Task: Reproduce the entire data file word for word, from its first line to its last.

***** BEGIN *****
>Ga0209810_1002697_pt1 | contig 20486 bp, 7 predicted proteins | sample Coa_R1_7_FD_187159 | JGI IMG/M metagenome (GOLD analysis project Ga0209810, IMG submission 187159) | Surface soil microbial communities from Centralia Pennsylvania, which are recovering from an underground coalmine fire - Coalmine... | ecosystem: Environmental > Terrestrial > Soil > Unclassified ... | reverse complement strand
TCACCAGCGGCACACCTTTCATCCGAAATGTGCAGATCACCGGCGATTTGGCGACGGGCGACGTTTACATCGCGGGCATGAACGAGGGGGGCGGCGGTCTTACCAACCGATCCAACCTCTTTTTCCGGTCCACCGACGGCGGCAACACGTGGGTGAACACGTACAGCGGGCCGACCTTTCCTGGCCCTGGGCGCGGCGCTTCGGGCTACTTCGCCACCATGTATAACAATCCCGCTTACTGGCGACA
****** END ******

>Ga0209810_1002697_pt1 | contig 20486 bp, 7 predicted proteins | sample Coa_R1_7_FD_187159 | JGI IMG/M metagenome (GOLD analysis project Ga0209810, IMG submission 187159) | Surface soil microbial communities from Centralia Pennsylvania, which are recovering from an underground coalmine fire - Coalmine... | ecosystem: Environmental > Terrestrial > Soil > Unclassified ... | reverse complement strand
TCACCAGCGGCACACCTTTCATCCGAAATGTGCAGATCACCGGCGATTTGGCGACGGGCGACGTTTACATCGCGGGCATGAACGAGGGGGGCGGCGGTCTTACCAACCGATCCAACCTCTTTTTCCGGTCCACCGACGGCGGCAACACGTGGGTGAACACGTACAGCGGGCCGACCTTTCCTGGCCCTGGGCGCGGCGCTTCGGGCTACTTCGCCACCATGTATAACAATCCCGCTTACTGGCGACA